www.inkthinkerblog.com — If I had found How Not to Write a Novel: 200 Classic Mistakes and How to Avoid Them–A Misstep-by-Misstep Guide when I was still in high school, I believe it would have saved hundreds if not thousands of trees from my godawful teenage attempts at writing fiction.
Alas, How Not to Write a Novel is a relatively recent addition to every writer’s must-read list. And thankfully, I still have reams and reams of hysterically funny purple prose that reads like a companion workbook to be read alongside this gem. Reams. Hysterically funny.
Speaking of funny, this book is a laugh-riot that combines snarky instruction with tears-running-down-your-face examples of what the what-not-to-do looks like. Oh, and are those examples ever dead on. There were a few times that I was a little creeped out because the demonstration the gave in the book so closely resembled something I wrote years ago.
In fact, I’d be lying if I said I hadn’t committed at least half of the mortal sins in this what-not-to-do guide. For instance, part 1 covers plot, and is subtitled “Not just a bunch of stuff that happens.” Whoa, whoa, whoa, you mean the events in a book should be somehow connected? I totally didn’t get that memo until I was like 17, once I was well into my second novel (which no, you can’t see, thanks for asking).
If I’m being really honest, I’d guess I’ve probably done all of these cringe-worthy things in some work or another. Like:
- “The Long Runway” (in which a character’s childhood is recounted to no purpose);
- “The Average Day” (where mundane detail fails to bring a character to life);
- “Jimbo Knows Me Better than I Know Myself” (wherein a friend character is introduced to no purpose);
- “The List of Ingredients” (wherein lists substitute for description);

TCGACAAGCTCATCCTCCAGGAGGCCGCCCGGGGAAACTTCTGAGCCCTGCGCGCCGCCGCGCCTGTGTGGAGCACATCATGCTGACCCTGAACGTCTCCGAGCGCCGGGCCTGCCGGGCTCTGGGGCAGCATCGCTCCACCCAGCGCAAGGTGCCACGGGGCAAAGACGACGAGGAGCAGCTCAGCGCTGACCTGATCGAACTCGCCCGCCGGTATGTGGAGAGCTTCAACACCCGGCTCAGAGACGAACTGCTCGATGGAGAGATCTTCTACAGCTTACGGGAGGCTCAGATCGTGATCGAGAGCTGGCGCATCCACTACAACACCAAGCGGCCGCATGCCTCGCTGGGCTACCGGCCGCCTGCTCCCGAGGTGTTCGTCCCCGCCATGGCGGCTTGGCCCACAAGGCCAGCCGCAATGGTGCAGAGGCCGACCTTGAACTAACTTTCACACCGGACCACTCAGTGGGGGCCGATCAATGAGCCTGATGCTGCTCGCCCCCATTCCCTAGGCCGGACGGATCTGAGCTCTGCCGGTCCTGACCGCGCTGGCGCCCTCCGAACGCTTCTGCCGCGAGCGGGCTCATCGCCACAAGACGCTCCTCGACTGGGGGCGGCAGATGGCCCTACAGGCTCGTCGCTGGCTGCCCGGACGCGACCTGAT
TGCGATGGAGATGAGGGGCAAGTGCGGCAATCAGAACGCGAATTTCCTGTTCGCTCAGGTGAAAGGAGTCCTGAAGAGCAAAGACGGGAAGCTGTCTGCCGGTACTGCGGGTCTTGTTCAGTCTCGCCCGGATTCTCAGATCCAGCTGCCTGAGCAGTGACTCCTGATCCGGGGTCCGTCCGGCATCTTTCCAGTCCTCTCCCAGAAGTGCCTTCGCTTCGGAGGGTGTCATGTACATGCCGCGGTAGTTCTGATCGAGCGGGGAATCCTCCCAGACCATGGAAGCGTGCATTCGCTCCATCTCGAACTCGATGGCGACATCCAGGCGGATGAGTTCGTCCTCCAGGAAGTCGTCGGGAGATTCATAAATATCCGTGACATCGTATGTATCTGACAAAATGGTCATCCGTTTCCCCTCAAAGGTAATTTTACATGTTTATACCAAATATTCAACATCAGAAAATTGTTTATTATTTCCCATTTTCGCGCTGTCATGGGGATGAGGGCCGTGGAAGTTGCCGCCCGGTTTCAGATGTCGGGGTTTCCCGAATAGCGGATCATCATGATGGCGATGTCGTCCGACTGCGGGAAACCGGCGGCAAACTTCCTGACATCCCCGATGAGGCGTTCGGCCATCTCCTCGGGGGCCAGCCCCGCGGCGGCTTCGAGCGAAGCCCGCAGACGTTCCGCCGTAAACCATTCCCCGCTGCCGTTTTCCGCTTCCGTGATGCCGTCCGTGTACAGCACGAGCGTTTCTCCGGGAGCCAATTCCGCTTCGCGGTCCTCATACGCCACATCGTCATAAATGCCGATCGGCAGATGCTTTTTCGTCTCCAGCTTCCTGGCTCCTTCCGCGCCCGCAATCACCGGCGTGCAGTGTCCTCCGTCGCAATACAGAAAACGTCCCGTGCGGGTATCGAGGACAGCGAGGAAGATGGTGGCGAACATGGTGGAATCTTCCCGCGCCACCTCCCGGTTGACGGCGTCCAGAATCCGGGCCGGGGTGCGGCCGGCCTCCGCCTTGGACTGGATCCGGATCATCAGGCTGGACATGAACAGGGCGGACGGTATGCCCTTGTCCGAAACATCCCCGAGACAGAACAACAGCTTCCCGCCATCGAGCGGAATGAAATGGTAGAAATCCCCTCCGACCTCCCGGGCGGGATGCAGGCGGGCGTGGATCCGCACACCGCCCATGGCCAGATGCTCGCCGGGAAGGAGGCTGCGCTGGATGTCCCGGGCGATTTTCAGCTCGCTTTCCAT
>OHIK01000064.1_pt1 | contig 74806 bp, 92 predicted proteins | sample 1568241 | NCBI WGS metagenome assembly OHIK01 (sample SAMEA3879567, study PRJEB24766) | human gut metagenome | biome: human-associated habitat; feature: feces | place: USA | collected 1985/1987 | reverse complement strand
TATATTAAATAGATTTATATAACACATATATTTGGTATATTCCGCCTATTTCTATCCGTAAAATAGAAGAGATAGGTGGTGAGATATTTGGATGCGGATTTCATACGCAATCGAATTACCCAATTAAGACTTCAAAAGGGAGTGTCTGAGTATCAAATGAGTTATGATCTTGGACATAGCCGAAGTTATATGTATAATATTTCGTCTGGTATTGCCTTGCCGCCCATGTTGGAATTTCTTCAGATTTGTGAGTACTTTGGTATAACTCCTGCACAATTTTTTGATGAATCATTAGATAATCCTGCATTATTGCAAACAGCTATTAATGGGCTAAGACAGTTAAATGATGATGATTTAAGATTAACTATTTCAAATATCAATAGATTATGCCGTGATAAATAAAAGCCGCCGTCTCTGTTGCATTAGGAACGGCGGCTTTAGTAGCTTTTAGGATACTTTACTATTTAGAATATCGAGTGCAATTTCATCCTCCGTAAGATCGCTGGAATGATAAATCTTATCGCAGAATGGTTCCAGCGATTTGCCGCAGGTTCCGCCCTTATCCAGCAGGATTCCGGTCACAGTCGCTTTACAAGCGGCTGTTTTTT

- “I Complete Me” (wherein the novel is a work of auto-hagiography);
- “Then Mel Gibson Raised His Mighty Broadsword” (in which the author unconsciously appropriates); and
- “A Confederacy of Shills” (wherein characters laugh disproportionately).
And so many more. Fortunately (for all of us, believe me), I did manage to pick up on this stuff relatively early in my writing career. Which makes it all the more amusing when I look back over early drafts of things I abandoned because they were just to ridiculous to continue working on.
I will be requiring How Not to Write a Novel as a prerequisite for every book editing client I accept from now on. Some of them will take it personally (hallelujah) and some of them will take one look at it and decide that I totally suck the biggest suck that ever sucked (because they will take it personally in a different way). Either way, I’m happy. We must rid the world of writing like this:
Men were so difficult! At first Jack seemed to be so into her, but now Melinda didn’t know WHAT to think! He’d seemed so cold when she ran into him in the alley the other night, surrounded by his work associates, who were all such rough men!!
Perhaps she was doing the Wrong Thing, she thought as she headed toward their rendezvous by the abandoned wharves. How did she know he wasn’t up to something–something–UNCOUTH?! It was getting dark, and the doorways were all full of Loose Women in their paint and cheap scent. She HATED that type, the type of woman who sold her most Precious Asset that was meant to be sacred to her husband!
Suddenly! she spotted Jack, and her heart melted–like a heart that had been frozen but then was subjected to heat. “JACK! It’s ME! I’m so glad to see you!” she said, and ran to him, All Her Doubts Forgotten.
— From”I Mean This!! It’s Important!!” (wherein the author punctuates hysterically)
p. 110, How Not to Write a Novel
Whether you intend to hire me as an editor or not, please go buy this book. If you never plan to pen another word as long as you live, you’re exempt. But if you fancy yourself a writer of any kind and intend to use that, ahem, skill, get How Not to Write a Novel now. You’ll be glad, and so will all of your future readers — from your family (you know you torture them with your painful early drafts) to your critique group (they will REALLY thank you, trust me) to your future publisher, who frankly will not exist without your using this book to eliminate all elements of oh-my-God-this-has-to-be-a-joke-because-no-real-book-is-this-bad from your writing.
Trust me on this one: You need to own this book.
Contents Copyright © 2006-2014 Kristen King